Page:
Channel title borrowed and modified from Jocelyn Penny Small’s essay “Is Linear Perspective Necessary?” (2009).
Sinclair Bell and Helen Nagy (eds.), New Perspectives on Etruria and Early Rome (Madison: The University of Wisconsin Press, 2009).
A poem, to my mind, creates visible or auditory forms for something that is invisible, which is the feeling, or the emotion, or the metaphysical content of a moment. Now it may also include action, but its attack is what I call the ‘vertical’ attack, and this may be a little bit clearer if you will contrast it to what I would call the ‘horizontal’ attack of a drama, which is concerned with the development from situation to situation, whereas a poem is concerned with the development, let’s say, within a very small situation from feeling to feeling.
Crampton navigates nonlinear dimensions of time and space. She finds in errors, chaos, and the irrational a place where anti-coloniality and queerness are kept alive. Her art is as irreducible to coloniality as indigeneity itself: the way she unapologetically claims her queer and Aymara becoming uplifts the experiences of those who still were/are caught in-between Western categories of being. Many of us brown/queer folks can never be grateful enough for what she and her music has meant to us.
Crampton has defined her work as “folk music,” foregrounding its primordial meaning: music tied to a constant (re)definition of identity through memory, history, and past/future continuity. From early times to the present, evocations of huayno, cumbia, saya, caporal, and Huancayo styles have helped our Andean community, living in and out of diaspora, thrive. Her music made me feel seen. It made me want to heal the wounds that colonialism had inflicted on me my whole life — wounds I previously lacked the capacity to see.
A press release once defined her style as “an adoption of sonic dialects across the Americas [that] shape the way different communities hear not just sounds but frequencies.” Blending all possible combinations of Andean melodies and rhythms, Mexican cumbia sonidera, Brazilian funk, Angolan kuduro, noisy R&B edits and other oddities, the complexity of her output was unique. Crampton influenced a whole new generation of producers, DJs, and performers, creating a nonlinear space/time in which the people of the Abya Yala — “Latin America” in the native Kuna language — could survive and heal.
… In 2018 she released a self-named LP for Break World Records dedicated to Ofelia – a revolutionary china (“femme” in Aymara) travesti – one of the “mariposas, or butterflies, who forever altered the costume of the china supay in the 1960s and 1970s, the Aymara femme devil performed by queer and trans bodies in the street festivities, which, though now formally Christianised, can be traced back to before the conquest” (E.C. interviewed for TANK Magazine, 2018). The album was also a reflection on pachakuti, the Quechua world-reversal and dissolution of power structures, and taypi, the space/time paradox where dichotomies collide in a “radical asymmetry.1”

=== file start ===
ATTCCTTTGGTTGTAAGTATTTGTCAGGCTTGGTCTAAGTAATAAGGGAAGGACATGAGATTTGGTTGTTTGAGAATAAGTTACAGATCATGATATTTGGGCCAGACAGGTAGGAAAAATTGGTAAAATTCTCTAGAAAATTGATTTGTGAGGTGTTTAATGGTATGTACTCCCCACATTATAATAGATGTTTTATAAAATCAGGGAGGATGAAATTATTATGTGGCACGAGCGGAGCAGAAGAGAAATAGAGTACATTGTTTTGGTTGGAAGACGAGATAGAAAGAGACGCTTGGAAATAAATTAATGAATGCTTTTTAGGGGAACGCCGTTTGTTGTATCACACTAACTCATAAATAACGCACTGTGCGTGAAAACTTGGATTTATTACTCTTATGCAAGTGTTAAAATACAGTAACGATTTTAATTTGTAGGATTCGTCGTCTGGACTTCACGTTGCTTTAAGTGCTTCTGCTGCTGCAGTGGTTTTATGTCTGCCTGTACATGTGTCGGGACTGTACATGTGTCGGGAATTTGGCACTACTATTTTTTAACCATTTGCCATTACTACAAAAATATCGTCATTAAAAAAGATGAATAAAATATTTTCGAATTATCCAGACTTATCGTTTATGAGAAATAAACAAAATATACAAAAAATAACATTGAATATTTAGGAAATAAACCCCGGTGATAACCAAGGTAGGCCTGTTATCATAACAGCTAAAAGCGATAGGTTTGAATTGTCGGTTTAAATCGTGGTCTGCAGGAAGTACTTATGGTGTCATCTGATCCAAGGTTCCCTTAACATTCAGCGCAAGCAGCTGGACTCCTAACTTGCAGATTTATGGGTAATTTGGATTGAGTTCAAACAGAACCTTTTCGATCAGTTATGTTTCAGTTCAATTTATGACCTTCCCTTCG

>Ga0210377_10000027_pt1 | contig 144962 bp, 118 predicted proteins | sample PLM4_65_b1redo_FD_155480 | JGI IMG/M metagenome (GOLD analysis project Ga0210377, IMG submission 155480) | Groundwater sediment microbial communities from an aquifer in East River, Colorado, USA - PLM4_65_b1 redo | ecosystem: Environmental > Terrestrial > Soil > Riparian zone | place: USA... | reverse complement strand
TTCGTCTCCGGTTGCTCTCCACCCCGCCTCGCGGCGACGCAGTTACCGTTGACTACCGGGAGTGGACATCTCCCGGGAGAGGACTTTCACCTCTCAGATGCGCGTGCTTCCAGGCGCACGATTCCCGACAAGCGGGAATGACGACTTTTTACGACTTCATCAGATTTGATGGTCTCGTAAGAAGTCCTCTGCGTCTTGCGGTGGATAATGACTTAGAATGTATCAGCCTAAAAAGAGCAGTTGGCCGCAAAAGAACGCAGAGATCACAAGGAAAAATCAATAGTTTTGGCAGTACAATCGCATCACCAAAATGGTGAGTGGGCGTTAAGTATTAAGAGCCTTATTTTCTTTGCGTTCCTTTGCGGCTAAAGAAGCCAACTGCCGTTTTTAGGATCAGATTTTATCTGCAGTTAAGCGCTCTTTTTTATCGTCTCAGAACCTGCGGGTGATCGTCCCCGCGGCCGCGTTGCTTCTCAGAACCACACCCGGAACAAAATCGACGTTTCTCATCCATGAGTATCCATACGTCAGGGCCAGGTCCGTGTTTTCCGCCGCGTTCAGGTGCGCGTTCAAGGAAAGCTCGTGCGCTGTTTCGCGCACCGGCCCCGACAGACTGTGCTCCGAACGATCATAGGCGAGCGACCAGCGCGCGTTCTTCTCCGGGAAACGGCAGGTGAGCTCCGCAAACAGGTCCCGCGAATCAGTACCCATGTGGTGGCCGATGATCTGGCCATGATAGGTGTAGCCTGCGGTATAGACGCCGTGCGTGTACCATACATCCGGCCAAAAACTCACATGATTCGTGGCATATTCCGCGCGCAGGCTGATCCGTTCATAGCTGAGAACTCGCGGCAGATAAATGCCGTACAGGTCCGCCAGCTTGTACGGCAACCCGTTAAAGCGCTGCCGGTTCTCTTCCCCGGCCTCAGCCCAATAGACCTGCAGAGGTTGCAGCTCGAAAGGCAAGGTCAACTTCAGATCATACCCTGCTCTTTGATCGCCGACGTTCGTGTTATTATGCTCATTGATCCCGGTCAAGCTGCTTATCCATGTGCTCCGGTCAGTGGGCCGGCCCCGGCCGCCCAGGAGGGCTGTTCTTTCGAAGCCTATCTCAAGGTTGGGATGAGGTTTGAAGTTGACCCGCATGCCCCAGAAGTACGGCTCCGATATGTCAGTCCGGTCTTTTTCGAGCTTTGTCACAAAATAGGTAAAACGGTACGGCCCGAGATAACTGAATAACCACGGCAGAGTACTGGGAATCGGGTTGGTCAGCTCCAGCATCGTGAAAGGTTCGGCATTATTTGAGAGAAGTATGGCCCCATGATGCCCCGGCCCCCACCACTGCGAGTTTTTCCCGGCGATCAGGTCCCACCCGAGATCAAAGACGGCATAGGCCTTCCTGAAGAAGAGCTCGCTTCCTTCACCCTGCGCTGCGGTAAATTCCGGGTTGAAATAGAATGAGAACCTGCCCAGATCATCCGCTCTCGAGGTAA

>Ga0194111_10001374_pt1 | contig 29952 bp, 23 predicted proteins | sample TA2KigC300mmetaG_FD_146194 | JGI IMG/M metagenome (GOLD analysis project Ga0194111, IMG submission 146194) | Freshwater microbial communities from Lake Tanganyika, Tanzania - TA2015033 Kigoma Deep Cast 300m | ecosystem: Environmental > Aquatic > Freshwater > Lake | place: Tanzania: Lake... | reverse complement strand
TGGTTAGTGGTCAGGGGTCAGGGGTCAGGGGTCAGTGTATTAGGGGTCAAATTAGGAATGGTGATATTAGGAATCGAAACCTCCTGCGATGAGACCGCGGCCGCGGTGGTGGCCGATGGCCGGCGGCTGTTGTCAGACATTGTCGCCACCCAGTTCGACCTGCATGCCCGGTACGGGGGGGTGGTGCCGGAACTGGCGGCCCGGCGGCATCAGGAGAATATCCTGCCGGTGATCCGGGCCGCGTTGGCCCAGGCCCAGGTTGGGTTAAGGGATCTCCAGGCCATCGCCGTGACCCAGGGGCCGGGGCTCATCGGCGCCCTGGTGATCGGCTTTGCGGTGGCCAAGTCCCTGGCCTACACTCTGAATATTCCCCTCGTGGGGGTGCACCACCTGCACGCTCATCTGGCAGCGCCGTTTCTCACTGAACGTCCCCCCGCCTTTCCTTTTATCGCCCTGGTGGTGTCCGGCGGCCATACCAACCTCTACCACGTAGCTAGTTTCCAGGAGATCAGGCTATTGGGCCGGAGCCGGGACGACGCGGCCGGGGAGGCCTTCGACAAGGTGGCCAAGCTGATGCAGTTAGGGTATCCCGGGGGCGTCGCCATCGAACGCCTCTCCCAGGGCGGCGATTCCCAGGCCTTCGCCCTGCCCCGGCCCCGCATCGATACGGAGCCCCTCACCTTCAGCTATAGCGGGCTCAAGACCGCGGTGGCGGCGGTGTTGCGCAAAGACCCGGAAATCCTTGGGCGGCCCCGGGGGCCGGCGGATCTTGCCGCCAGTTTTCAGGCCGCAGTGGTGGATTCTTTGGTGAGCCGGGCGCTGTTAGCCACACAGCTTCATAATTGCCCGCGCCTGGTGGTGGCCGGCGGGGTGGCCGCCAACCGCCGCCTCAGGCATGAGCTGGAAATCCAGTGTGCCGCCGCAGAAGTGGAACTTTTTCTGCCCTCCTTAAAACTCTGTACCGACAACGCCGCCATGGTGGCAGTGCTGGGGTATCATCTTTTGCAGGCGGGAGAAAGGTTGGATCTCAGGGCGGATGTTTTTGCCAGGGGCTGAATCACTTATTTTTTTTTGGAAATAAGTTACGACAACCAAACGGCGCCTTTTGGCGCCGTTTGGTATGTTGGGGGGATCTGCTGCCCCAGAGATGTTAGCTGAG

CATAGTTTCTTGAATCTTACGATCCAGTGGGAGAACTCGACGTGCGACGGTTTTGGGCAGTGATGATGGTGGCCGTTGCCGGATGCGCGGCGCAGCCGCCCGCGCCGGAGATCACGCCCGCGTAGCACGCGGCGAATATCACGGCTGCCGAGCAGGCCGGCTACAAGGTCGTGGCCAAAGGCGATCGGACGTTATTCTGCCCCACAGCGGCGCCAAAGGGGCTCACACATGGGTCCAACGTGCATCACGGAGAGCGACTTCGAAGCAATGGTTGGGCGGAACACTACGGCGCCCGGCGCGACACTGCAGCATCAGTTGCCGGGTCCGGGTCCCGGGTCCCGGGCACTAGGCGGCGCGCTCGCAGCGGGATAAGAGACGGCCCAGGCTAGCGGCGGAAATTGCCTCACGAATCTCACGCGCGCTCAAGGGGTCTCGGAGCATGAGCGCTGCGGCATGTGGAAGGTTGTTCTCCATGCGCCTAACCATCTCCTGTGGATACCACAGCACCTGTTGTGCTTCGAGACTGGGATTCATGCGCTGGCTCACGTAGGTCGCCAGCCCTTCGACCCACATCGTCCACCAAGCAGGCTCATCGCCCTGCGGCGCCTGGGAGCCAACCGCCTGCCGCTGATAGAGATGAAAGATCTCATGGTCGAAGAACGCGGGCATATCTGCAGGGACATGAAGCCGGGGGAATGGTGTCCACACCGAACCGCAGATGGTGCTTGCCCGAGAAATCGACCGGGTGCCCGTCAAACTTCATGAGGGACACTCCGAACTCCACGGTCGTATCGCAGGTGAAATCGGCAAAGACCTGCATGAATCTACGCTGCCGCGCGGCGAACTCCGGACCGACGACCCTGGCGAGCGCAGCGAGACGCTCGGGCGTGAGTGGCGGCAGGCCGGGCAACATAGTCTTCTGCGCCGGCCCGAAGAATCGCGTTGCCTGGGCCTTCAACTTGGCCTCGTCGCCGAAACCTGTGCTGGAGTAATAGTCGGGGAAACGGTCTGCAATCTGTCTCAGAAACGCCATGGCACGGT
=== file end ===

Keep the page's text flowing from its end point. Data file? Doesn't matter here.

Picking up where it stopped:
… 1 As Crampton explained to TANK Magazine in 2018, taypi is the “juncture where the space-times of the here and now and the unknown or de-known co-mingle – where, for example, the world of outside and the world of inside are woven together, braided so as to appear as one color, one thing, until you look closely to see they cohabit or speckle one another without ever fully dissolving into a whole, single object, such as the desired third object of mestizaje or hybridity as political projects. It seems to be about those contrasts remaining, failing to disappear at such an intense level of intimacy, and generating energy from their contradiction, their resistance to fully merge, with fields of possibility radiating from their being together.” The asymmetry that taypi carries, is the reason “why world reversal emerges out of [it]. Perhaps one component of taypi could be described as superimposition, the paradox or split in physics’s fundamental unit et cetera.”
My model of creolization has therefore in many senses been considerably extended; it has become, for one thing, less linear and “progressive,” more prismatic, and includes more comprehensively than formerly a sense of cultural interaction not only among all elements of the “tropical plantation,” but also between these elements at certain metropolitan aspects (look at popular music for instance) of the continent.…
This is above all a question/problem of perception. One view—the monolithic, parodoxically plural—conceives of society as being a single sacred construct, with a single sociocultural product: political nationality. But practice has never made much sense of this theory; and for a long time we have had to bear the burden of perceiving of ourselves as “nations” (“West Indians”) without norms (somatic, intellectual, aesthetic); and to counter this breakdown in expectation, we developed the pessimistic notion of a plural society of one “official” nation/ caste, ruling by force and alliance with the metropole, and a number of inferior and deprived subcultures, with their peculiar mores: linguistic, kin-sense, cook-style, etc., but having no viability or visibility as long as they remained eccentric or marginal. The prismatic concept, on the other hand, conceives of all resident cultures as equal and contiguous, despite the accidents of political history, each developing its own life-style from the spirit of its ancestors, but modified—and increasingly so—through interaction with the environment and the other cultures of the environment, until residence within the environment—nativization—becomes the process (creolization) through which all begin to share a style, even though that style will retain vestiges (with occasional national/cultural revivals back towards particular ancestors) of their original/ancestral heritage.